ORIGINALLY POSTED 08/01/2016 |
FROM THE FALL 2016 ISSUE
Presidential campaigning seems to start earlier and earlier each cycle. And since news comes at us through social media now, not only TV, radio, and newspapers, there’s just no escaping someone’s opinion or rant. With campaigning revving up toward the general election, compounded with coming holiday gatherings with family and friends, we turned to psychology professor Mary McNaughton-Cassill to find out how to cope with the stress of it all.
To start, let’s not avoid what’s probably central to many people’s stress right now—differences of opinion, particularly political opinion. Are people with a particular political affiliation actually any less or more confrontational with their opinions?
There are definitely differences in the characteristics of liberals and conservatives. Conservatives typically prefer concrete answers and are more sensitive to threatening events. Liberals, ironically, say they are more socially aware but are often less happy than conservatives. Of course, even within groups there are variations.
Is there a particular medium for receiving news that has more impact on people?
My research suggests television has a major effect, probably because it is vivid and visual and often occurs very rapidly. By the time you realize you don’t want to see something, you already have. However, the same thing can happen online. And with radio, television, and the internet, things get amplified and repeated exponentially more than they did in the print age. The biggest difference, however, is that in a world of 24-hour news coverage we have more access to information than people ever have, and we can choose to expose ourselves to coverage that simply reinforces what we already want to believe.
Is it ever OK to ask friends or family to tone it down with political talk?
Well, you can try asking people not to talk about the things they want to, but it is hard to enforce. A central tenet of stress management is realizing that we can’t control the things around us; we can only control how we allow them to affect us.
With the holiday season coming up and families getting together, even though the general election will have past, the sense of “pain” over a particular candidate’s loss might still be too real for some people. Is there a way people should prepare themselves, especially if they’ll be surrounded by people who might be boasting over their “win”?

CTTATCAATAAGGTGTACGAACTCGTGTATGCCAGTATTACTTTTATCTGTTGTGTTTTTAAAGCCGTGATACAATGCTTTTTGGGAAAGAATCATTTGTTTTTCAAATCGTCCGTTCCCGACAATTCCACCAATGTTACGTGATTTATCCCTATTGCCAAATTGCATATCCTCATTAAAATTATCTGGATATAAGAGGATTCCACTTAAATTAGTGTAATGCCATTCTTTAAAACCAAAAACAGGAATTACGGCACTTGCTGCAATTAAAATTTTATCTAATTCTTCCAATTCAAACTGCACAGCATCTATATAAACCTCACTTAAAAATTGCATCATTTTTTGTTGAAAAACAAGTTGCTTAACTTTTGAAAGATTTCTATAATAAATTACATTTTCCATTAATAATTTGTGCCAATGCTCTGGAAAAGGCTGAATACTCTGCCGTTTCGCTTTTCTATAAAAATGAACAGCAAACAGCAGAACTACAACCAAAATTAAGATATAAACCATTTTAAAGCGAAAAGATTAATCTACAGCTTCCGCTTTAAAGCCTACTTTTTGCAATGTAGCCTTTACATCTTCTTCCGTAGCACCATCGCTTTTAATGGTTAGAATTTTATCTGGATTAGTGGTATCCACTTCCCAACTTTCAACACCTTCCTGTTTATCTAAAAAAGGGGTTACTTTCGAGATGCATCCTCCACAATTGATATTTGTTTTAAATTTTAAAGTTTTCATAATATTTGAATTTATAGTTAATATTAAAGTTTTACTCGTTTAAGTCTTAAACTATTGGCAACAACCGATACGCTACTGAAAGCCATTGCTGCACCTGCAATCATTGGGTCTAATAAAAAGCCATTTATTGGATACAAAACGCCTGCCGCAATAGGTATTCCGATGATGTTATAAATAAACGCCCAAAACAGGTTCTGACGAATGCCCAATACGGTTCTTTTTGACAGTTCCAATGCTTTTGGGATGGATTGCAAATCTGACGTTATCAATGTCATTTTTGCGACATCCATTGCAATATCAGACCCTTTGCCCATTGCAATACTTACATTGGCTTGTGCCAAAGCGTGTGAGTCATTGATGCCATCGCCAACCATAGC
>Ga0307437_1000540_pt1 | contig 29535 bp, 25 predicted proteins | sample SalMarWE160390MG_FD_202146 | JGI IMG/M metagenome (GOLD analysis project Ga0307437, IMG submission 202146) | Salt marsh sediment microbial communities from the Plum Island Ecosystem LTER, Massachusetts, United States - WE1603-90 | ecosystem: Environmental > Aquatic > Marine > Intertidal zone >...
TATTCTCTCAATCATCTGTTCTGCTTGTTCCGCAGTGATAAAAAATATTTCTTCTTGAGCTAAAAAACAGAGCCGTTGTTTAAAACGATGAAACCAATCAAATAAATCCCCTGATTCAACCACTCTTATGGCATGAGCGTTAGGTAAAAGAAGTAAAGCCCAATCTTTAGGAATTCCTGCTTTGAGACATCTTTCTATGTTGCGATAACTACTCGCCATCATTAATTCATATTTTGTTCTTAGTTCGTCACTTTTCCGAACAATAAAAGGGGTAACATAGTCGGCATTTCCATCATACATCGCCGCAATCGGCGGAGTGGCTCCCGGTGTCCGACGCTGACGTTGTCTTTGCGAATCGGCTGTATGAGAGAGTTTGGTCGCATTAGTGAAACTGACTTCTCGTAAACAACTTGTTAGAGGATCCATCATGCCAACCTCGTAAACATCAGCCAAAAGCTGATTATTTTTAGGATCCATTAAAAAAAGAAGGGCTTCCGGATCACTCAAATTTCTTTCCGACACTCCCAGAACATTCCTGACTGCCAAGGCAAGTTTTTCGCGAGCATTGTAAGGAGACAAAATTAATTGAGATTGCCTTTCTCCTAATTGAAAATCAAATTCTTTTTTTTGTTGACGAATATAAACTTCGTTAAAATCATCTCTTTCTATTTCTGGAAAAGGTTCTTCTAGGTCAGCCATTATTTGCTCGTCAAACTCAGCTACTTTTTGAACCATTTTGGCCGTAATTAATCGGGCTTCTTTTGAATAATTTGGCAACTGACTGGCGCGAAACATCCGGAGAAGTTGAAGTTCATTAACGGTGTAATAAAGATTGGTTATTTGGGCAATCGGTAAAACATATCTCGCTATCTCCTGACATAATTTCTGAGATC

It is easier to walk away from a stranger at a party than your uncle. It can be hard to accept that people you care about think very differently than you do. The key, of course, is knowing your triggers, recognizing the nature of a relationship in question, and assessing whether you have any obligation to change someone’s mind. There is actually quite a bit of research suggesting that the way our brains process information is a major factor in our political orientation. Of course, that doesn’t mean reasonable people can’t change the way they view things, but it does mean that arguing in a social setting, especially if alcohol is involved, is likely not to result in a beneficial discourse. Realizing that you can choose how you respond is a great help. There is a book I love called Rapid Relief from Emotional Distress, which has the ACT formula.
A stands for “accept reality.” As long as you are thinking “if only” a person would listen or see reason, you are trying to change someone. To move forward, you have to decide to cope with the reality of the situation.
C stands for “create a vision.” Given the reality of your family member, that person’s views, your relationship, what is the optimal way for you to respond? Will they acquiesce if you suggest a change in topic? Can you structure an event so you don’t spend a lot of time talking with that person? (I have known adults who chose to eat at the “kids’ table” so they could avoid talking to relatives.)
T stands for “take action.” Sometimes things still get away from you. At that point you have to take a look specifically at your irrational beliefs—thoughts that focus on negative consequences. If you believe you have to have everyone’s approval, then you are bound to fail. If you treat conflict as a catastrophe, you are bound to be anxious and worried after a disagreement. Learning to challenge those assumptions is a key component of stress management. The trick is to assess your underlying assumptions and to learn to generate alternatives. Will your cousin really hate you if you disagree on health care?
Finally, with these sorts of topics, people’s behavior is often deep seated in emotion, not logic. Any personal advice you can give to help people cope?
When my father-in-law was alive, there were a couple of news topics you didn’t want to discuss with him. The entire family became adept at bailing out of the room if one of those topics came up on the news. And that solved a lot.